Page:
Maxing Out: Stocks as Lotteries and the Cross-Section of Expected Returns

49 Pages Posted: 3 Sep 2008 Last revised: 27 Feb 2012

See all articles by Turan G. Bali

Turan G. Bali

Georgetown University - Robert Emmett McDonough School of Business

Nusret Cakici

Fordham University

Robert Whitelaw

New York University; National Bureau of Economic Research (NBER)

Multiple version iconThere are 3 versions of this paper

Date Written: February 2010

Abstract

Motivated by existing evidence of a preference among investors for assets with lottery-like payoffs and that many investors are poorly diversified, we investigate the significance of extreme positive returns in the cross-sectional pricing of stocks. Portfolio-level analyses and firm-level cross-sectional regressions indicate a negative and significant relation between the maximum daily return over the past one month (MAX) and expected stock returns. Average raw and risk-adjusted return differences between stocks in the lowest and highest MAX deciles exceed 1% per month. These results are robust to controls for size, book-to-market, momentum, short-term reversals, liquidity, and skewness. Of particular interest, including MAX reverses the puzzling negative relation between returns and idiosyncratic volatility recently documented in Ang et al. (2006, 2008).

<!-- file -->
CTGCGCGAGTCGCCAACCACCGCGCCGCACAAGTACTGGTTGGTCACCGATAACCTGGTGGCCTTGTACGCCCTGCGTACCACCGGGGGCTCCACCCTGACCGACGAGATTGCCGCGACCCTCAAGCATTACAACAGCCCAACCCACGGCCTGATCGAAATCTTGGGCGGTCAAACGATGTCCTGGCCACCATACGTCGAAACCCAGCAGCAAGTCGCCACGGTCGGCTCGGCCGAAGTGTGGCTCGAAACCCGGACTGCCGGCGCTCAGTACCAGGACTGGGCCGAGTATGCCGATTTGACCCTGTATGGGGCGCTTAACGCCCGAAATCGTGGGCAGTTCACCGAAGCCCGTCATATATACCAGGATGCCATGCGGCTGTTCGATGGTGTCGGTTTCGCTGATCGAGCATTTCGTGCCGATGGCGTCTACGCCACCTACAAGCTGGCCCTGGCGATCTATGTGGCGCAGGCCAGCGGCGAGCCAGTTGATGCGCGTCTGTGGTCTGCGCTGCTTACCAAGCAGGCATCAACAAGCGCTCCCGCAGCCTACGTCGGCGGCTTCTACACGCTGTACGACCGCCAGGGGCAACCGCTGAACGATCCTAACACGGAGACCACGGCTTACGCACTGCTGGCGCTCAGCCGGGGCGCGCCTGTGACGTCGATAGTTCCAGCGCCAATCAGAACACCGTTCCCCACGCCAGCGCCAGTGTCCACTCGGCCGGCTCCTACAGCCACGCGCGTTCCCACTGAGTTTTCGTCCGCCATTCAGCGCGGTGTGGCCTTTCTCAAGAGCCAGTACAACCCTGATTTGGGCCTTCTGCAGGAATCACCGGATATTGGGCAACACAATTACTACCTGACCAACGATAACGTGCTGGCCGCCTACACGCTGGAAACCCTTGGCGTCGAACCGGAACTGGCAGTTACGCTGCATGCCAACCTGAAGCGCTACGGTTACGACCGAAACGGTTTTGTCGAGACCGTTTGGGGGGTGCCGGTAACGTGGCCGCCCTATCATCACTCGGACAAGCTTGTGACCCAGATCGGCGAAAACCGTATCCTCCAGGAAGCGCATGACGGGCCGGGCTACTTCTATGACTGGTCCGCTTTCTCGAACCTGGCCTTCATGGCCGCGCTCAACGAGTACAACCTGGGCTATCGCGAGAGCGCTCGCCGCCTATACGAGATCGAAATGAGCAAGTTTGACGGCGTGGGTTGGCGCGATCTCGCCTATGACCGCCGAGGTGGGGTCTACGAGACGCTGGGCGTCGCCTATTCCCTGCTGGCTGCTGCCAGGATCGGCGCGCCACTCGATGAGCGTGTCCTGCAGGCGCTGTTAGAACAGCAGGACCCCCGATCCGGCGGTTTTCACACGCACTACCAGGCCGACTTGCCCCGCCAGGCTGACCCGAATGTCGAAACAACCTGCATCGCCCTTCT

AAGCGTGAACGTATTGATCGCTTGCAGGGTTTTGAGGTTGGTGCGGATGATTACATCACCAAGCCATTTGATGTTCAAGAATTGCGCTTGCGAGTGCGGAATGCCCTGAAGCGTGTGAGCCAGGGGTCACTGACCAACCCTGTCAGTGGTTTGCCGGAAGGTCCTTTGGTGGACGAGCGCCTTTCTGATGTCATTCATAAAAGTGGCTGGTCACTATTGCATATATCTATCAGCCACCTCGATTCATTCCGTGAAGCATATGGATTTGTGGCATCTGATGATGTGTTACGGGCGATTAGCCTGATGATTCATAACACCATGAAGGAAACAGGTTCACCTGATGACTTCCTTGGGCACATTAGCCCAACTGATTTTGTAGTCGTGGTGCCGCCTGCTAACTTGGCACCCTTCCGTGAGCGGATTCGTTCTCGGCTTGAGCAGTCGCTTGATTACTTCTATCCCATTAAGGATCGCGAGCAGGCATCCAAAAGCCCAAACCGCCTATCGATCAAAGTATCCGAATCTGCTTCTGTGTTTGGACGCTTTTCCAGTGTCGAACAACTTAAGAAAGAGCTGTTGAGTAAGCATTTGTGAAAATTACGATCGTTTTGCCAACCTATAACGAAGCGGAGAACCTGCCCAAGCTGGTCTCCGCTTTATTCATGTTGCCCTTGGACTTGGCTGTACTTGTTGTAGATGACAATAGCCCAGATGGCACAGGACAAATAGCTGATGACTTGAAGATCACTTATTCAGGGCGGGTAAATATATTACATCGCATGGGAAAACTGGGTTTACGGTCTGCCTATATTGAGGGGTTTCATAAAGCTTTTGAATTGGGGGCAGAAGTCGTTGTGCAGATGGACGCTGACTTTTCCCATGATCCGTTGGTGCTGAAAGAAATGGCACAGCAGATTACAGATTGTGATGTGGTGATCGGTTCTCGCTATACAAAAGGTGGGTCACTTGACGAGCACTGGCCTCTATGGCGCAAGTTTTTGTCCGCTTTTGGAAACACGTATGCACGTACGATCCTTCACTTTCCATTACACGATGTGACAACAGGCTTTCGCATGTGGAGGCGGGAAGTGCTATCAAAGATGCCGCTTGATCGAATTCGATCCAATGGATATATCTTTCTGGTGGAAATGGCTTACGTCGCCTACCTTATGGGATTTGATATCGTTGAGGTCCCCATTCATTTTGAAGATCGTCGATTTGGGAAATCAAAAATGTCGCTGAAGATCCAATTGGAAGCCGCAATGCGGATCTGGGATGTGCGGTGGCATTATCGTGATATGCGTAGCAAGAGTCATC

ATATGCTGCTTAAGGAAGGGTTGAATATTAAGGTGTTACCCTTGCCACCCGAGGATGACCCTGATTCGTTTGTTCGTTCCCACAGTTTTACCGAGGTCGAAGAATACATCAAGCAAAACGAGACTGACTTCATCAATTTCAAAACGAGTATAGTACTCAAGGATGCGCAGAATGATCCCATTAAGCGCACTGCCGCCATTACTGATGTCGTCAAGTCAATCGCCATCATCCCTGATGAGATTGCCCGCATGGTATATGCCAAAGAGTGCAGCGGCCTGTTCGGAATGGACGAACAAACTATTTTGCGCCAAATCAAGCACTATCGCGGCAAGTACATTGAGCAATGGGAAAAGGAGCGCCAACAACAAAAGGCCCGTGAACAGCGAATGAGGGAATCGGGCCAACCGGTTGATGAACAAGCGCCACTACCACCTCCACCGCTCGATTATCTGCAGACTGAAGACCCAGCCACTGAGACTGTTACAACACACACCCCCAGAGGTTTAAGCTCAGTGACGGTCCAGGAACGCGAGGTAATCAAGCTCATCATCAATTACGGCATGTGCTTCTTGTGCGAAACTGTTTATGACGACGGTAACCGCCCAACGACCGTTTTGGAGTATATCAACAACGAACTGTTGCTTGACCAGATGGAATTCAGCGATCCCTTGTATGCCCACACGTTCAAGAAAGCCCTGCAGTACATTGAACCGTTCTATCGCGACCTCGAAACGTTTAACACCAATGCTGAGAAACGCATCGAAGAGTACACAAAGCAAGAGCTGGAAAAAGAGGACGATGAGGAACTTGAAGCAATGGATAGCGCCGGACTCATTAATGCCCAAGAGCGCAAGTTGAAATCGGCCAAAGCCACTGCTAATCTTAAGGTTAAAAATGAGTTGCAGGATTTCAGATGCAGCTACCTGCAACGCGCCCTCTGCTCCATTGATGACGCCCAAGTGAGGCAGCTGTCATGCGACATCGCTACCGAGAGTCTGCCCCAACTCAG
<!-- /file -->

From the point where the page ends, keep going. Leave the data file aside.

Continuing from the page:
Keywords: expected stock returns, maximum returns, idiosyncratic volatility, skewness

JEL Classification: G10, G11, C13

Suggested Citation

Bali, Turan G. and Cakici, Nusret and Whitelaw, Robert F., Maxing Out: Stocks as Lotteries and the Cross-Section of Expected Returns (February 2010). Available at SSRN: https://ssrn.com/abstract=1262416 or http://dx.doi.org/10.2139/ssrn.1262416

Turan G. Bali

Georgetown University - Robert Emmett McDonough School of Business ( email )

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Nusret Cakici

Fordham University ( email )

Fordham University
Graduate School of Business
New York, NY 10023
United States
2126366776 (Phone)

Robert F. Whitelaw (Contact Author)

New York University ( email )

Stern School of Business
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New York, NY 10012-1126
United States
212-998-0338 (Phone)
212-995-4233 (Fax)

National Bureau of Economic Research (NBER)

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